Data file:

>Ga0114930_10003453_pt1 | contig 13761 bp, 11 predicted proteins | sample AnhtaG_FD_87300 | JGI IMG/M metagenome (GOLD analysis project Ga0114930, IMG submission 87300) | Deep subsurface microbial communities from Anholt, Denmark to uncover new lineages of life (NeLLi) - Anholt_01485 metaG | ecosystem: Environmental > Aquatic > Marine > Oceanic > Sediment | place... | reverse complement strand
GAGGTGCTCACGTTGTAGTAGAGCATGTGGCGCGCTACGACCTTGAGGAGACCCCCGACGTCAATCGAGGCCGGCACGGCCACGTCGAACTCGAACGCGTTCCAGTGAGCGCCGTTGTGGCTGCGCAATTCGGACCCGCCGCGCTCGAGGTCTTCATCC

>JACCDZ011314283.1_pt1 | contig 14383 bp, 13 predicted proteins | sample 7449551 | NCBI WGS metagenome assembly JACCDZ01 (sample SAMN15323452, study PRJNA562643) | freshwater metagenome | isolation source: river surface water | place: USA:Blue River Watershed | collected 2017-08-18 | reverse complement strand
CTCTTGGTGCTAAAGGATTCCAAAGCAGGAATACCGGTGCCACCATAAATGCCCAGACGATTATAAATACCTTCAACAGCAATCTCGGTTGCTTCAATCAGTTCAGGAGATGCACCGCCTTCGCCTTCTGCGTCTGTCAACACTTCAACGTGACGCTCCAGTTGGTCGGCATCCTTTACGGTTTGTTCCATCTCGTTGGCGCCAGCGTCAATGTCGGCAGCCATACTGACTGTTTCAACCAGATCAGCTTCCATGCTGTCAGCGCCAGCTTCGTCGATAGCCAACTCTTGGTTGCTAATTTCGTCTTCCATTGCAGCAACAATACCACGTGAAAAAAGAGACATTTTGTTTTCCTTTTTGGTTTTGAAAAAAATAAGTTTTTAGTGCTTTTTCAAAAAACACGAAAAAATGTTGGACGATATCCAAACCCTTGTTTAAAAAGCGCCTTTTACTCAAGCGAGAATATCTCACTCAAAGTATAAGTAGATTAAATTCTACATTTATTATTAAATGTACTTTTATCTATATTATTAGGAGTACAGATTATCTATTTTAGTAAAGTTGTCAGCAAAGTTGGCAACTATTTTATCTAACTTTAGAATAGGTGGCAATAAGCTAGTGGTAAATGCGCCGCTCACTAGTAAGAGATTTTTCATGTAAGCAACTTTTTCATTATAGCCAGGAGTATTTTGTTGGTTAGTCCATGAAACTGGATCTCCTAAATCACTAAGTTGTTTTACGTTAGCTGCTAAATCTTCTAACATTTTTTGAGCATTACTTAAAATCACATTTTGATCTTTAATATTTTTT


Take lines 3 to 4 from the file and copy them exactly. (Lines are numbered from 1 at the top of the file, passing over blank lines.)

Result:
>JACCDZ011314283.1_pt1 | contig 14383 bp, 13 predicted proteins | sample 7449551 | NCBI WGS metagenome assembly JACCDZ01 (sample SAMN15323452, study PRJNA562643) | freshwater metagenome | isolation source: river surface water | place: USA:Blue River Watershed | collected 2017-08-18 | reverse complement strand
CTCTTGGTGCTAAAGGATTCCAAAGCAGGAATACCGGTGCCACCATAAATGCCCAGACGATTATAAATACCTTCAACAGCAATCTCGGTTGCTTCAATCAGTTCAGGAGATGCACCGCCTTCGCCTTCTGCGTCTGTCAACACTTCAACGTGACGCTCCAGTTGGTCGGCATCCTTTACGGTTTGTTCCATCTCGTTGGCGCCAGCGTCAATGTCGGCAGCCATACTGACTGTTTCAACCAGATCAGCTTCCATGCTGTCAGCGCCAGCTTCGTCGATAGCCAACTCTTGGTTGCTAATTTCGTCTTCCATTGCAGCAACAATACCACGTGAAAAAAGAGACATTTTGTTTTCCTTTTTGGTTTTGAAAAAAATAAGTTTTTAGTGCTTTTTCAAAAAACACGAAAAAATGTTGGACGATATCCAAACCCTTGTTTAAAAAGCGCCTTTTACTCAAGCGAGAATATCTCACTCAAAGTATAAGTAGATTAAATTCTACATTTATTATTAAATGTACTTTTATCTATATTATTAGGAGTACAGATTATCTATTTTAGTAAAGTTGTCAGCAAAGTTGGCAACTATTTTATCTAACTTTAGAATAGGTGGCAATAAGCTAGTGGTAAATGCGCCGCTCACTAGTAAGAGATTTTTCATGTAAGCAACTTTTTCATTATAGCCAGGAGTATTTTGTTGGTTAGTCCATGAAACTGGATCTCCTAAATCACTAAGTTGTTTTACGTTAGCTGCTAAATCTTCTAACATTTTTTGAGCATTACTTAAAATCACATTTTGATCTTTAATATTTTTT